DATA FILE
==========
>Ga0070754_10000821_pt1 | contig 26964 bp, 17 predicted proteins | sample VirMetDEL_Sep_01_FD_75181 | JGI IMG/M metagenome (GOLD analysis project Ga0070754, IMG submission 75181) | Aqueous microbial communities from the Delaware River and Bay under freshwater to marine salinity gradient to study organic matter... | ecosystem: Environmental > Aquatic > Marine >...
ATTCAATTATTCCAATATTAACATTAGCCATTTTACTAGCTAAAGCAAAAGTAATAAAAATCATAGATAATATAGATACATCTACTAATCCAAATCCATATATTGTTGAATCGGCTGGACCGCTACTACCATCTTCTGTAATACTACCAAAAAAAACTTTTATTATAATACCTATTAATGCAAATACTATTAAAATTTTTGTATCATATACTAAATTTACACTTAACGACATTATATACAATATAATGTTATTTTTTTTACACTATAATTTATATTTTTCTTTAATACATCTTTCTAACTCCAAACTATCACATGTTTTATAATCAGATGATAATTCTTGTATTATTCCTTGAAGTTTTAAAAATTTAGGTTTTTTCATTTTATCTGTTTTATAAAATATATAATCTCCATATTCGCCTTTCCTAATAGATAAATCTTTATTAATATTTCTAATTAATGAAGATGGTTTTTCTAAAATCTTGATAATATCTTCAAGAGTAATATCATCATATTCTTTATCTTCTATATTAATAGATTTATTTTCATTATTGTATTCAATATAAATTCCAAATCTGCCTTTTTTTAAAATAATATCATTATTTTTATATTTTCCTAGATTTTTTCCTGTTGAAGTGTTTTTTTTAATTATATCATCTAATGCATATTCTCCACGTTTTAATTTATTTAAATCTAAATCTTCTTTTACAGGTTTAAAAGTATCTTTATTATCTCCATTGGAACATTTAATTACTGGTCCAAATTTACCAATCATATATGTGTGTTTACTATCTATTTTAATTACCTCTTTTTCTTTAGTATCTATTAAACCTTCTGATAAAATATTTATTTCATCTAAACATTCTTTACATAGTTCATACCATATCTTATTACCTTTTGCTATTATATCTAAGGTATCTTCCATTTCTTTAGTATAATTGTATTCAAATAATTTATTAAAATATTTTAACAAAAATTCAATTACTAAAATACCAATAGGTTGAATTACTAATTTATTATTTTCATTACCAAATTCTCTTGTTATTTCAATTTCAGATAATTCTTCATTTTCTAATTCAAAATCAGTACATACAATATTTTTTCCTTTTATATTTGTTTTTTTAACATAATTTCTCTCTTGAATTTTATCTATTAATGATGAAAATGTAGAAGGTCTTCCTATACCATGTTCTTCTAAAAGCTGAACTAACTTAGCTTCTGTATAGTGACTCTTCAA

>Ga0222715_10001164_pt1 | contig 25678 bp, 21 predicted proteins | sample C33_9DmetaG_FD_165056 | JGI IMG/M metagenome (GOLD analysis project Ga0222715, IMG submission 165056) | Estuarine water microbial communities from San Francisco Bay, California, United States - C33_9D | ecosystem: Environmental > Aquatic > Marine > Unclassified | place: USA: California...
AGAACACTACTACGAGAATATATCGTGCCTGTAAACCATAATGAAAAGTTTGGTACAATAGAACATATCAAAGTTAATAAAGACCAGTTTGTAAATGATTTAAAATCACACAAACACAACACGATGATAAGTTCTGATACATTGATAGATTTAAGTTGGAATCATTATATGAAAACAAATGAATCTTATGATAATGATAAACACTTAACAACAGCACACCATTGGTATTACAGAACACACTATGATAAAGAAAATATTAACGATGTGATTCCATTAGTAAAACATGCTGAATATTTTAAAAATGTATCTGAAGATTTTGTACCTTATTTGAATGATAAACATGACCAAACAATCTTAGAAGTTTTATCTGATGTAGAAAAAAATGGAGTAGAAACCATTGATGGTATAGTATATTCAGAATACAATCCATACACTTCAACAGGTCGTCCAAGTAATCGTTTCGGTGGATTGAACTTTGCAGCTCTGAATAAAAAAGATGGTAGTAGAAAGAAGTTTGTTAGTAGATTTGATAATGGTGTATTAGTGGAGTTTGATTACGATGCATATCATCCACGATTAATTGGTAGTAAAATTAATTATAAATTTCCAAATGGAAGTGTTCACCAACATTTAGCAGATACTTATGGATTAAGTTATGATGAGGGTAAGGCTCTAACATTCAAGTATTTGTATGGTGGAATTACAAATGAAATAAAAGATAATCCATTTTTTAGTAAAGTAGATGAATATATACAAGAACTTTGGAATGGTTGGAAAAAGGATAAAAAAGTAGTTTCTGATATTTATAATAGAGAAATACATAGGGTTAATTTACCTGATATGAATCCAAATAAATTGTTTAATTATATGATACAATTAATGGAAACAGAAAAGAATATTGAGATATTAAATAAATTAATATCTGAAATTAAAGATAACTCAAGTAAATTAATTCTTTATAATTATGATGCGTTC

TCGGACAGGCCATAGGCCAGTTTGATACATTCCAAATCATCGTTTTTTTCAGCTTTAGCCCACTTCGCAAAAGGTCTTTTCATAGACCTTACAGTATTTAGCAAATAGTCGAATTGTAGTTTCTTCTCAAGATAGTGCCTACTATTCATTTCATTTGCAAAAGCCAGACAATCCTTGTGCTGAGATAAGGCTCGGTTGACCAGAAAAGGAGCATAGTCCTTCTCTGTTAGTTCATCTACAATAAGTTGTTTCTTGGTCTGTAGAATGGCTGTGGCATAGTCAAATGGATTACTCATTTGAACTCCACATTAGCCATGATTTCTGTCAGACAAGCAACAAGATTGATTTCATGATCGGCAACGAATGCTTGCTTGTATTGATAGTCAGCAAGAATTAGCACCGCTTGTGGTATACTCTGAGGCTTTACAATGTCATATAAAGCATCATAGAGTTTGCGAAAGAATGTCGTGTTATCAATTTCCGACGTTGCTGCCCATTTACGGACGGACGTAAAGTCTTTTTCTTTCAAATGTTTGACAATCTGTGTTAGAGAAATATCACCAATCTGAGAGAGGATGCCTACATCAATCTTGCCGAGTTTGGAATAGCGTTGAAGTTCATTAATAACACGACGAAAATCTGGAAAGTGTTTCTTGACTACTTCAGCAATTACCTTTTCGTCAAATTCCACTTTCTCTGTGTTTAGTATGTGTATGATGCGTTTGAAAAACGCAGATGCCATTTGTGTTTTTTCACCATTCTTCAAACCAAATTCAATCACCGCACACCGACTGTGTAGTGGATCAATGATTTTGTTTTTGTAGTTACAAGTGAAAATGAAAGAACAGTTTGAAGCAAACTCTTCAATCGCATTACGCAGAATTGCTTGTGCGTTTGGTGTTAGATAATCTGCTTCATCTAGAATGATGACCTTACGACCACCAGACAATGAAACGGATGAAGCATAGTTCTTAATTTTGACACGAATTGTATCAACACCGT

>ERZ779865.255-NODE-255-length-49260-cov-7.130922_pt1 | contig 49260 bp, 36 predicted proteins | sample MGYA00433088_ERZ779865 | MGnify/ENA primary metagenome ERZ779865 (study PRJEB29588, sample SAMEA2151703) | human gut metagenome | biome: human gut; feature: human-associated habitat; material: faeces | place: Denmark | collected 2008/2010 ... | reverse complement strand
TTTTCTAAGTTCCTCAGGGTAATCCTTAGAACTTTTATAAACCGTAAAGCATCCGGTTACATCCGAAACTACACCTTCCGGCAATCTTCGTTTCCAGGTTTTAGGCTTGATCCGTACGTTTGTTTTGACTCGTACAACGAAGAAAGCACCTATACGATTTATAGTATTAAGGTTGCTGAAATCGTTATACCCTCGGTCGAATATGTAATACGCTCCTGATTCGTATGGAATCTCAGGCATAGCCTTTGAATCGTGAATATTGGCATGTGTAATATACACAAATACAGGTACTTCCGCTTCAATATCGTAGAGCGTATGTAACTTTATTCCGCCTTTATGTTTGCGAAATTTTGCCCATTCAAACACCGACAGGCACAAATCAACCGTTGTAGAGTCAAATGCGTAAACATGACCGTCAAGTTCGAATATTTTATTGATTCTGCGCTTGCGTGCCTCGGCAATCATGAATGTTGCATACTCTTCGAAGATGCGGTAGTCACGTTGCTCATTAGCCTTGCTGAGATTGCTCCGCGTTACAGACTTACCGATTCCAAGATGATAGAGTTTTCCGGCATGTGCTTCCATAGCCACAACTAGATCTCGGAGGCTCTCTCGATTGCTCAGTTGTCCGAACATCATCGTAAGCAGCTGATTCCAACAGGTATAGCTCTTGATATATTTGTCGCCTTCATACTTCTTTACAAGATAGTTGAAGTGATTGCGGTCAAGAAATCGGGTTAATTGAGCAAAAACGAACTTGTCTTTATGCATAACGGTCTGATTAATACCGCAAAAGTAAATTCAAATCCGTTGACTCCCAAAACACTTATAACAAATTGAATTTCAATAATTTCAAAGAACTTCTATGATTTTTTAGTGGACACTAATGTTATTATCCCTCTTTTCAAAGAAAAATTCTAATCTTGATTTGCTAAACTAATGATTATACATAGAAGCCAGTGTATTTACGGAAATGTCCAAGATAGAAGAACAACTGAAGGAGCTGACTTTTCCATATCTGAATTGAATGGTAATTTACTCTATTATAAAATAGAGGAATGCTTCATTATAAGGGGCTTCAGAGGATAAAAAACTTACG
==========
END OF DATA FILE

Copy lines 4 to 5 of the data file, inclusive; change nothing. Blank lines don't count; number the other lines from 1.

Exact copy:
AGAACACTACTACGAGAATATATCGTGCCTGTAAACCATAATGAAAAGTTTGGTACAATAGAACATATCAAAGTTAATAAAGACCAGTTTGTAAATGATTTAAAATCACACAAACACAACACGATGATAAGTTCTGATACATTGATAGATTTAAGTTGGAATCATTATATGAAAACAAATGAATCTTATGATAATGATAAACACTTAACAACAGCACACCATTGGTATTACAGAACACACTATGATAAAGAAAATATTAACGATGTGATTCCATTAGTAAAACATGCTGAATATTTTAAAAATGTATCTGAAGATTTTGTACCTTATTTGAATGATAAACATGACCAAACAATCTTAGAAGTTTTATCTGATGTAGAAAAAAATGGAGTAGAAACCATTGATGGTATAGTATATTCAGAATACAATCCATACACTTCAACAGGTCGTCCAAGTAATCGTTTCGGTGGATTGAACTTTGCAGCTCTGAATAAAAAAGATGGTAGTAGAAAGAAGTTTGTTAGTAGATTTGATAATGGTGTATTAGTGGAGTTTGATTACGATGCATATCATCCACGATTAATTGGTAGTAAAATTAATTATAAATTTCCAAATGGAAGTGTTCACCAACATTTAGCAGATACTTATGGATTAAGTTATGATGAGGGTAAGGCTCTAACATTCAAGTATTTGTATGGTGGAATTACAAATGAAATAAAAGATAATCCATTTTTTAGTAAAGTAGATGAATATATACAAGAACTTTGGAATGGTTGGAAAAAGGATAAAAAAGTAGTTTCTGATATTTATAATAGAGAAATACATAGGGTTAATTTACCTGATATGAATCCAAATAAATTGTTTAATTATATGATACAATTAATGGAAACAGAAAAGAATATTGAGATATTAAATAAATTAATATCTGAAATTAAAGATAACTCAAGTAAATTAATTCTTTATAATTATGATGCGTTC

TCGGACAGGCCATAGGCCAGTTTGATACATTCCAAATCATCGTTTTTTTCAGCTTTAGCCCACTTCGCAAAAGGTCTTTTCATAGACCTTACAGTATTTAGCAAATAGTCGAATTGTAGTTTCTTCTCAAGATAGTGCCTACTATTCATTTCATTTGCAAAAGCCAGACAATCCTTGTGCTGAGATAAGGCTCGGTTGACCAGAAAAGGAGCATAGTCCTTCTCTGTTAGTTCATCTACAATAAGTTGTTTCTTGGTCTGTAGAATGGCTGTGGCATAGTCAAATGGATTACTCATTTGAACTCCACATTAGCCATGATTTCTGTCAGACAAGCAACAAGATTGATTTCATGATCGGCAACGAATGCTTGCTTGTATTGATAGTCAGCAAGAATTAGCACCGCTTGTGGTATACTCTGAGGCTTTACAATGTCATATAAAGCATCATAGAGTTTGCGAAAGAATGTCGTGTTATCAATTTCCGACGTTGCTGCCCATTTACGGACGGACGTAAAGTCTTTTTCTTTCAAATGTTTGACAATCTGTGTTAGAGAAATATCACCAATCTGAGAGAGGATGCCTACATCAATCTTGCCGAGTTTGGAATAGCGTTGAAGTTCATTAATAACACGACGAAAATCTGGAAAGTGTTTCTTGACTACTTCAGCAATTACCTTTTCGTCAAATTCCACTTTCTCTGTGTTTAGTATGTGTATGATGCGTTTGAAAAACGCAGATGCCATTTGTGTTTTTTCACCATTCTTCAAACCAAATTCAATCACCGCACACCGACTGTGTAGTGGATCAATGATTTTGTTTTTGTAGTTACAAGTGAAAATGAAAGAACAGTTTGAAGCAAACTCTTCAATCGCATTACGCAGAATTGCTTGTGCGTTTGGTGTTAGATAATCTGCTTCATCTAGAATGATGACCTTACGACCACCAGACAATGAAACGGATGAAGCATAGTTCTTAATTTTGACACGAATTGTATCAACACCGT